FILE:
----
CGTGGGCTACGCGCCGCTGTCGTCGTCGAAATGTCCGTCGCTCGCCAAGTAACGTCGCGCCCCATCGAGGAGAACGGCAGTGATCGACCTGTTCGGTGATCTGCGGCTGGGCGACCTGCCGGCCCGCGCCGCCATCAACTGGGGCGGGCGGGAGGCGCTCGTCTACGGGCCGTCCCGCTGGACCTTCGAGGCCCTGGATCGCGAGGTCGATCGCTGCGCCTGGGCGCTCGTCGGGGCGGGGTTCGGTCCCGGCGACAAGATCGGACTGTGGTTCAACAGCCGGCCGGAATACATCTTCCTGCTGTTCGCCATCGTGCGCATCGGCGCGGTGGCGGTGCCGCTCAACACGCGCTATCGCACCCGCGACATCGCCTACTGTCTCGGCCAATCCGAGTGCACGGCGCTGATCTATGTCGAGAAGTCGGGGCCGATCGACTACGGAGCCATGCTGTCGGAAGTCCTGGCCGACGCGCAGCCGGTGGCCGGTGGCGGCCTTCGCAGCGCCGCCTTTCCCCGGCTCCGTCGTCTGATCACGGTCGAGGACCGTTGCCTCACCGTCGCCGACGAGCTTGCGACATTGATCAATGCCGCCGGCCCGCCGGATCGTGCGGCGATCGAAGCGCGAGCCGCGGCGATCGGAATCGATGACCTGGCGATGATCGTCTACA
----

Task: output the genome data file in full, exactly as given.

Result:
CGTGGGCTACGCGCCGCTGTCGTCGTCGAAATGTCCGTCGCTCGCCAAGTAACGTCGCGCCCCATCGAGGAGAACGGCAGTGATCGACCTGTTCGGTGATCTGCGGCTGGGCGACCTGCCGGCCCGCGCCGCCATCAACTGGGGCGGGCGGGAGGCGCTCGTCTACGGGCCGTCCCGCTGGACCTTCGAGGCCCTGGATCGCGAGGTCGATCGCTGCGCCTGGGCGCTCGTCGGGGCGGGGTTCGGTCCCGGCGACAAGATCGGACTGTGGTTCAACAGCCGGCCGGAATACATCTTCCTGCTGTTCGCCATCGTGCGCATCGGCGCGGTGGCGGTGCCGCTCAACACGCGCTATCGCACCCGCGACATCGCCTACTGTCTCGGCCAATCCGAGTGCACGGCGCTGATCTATGTCGAGAAGTCGGGGCCGATCGACTACGGAGCCATGCTGTCGGAAGTCCTGGCCGACGCGCAGCCGGTGGCCGGTGGCGGCCTTCGCAGCGCCGCCTTTCCCCGGCTCCGTCGTCTGATCACGGTCGAGGACCGTTGCCTCACCGTCGCCGACGAGCTTGCGACATTGATCAATGCCGCCGGCCCGCCGGATCGTGCGGCGATCGAAGCGCGAGCCGCGGCGATCGGAATCGATGACCTGGCGATGATCGTCTACA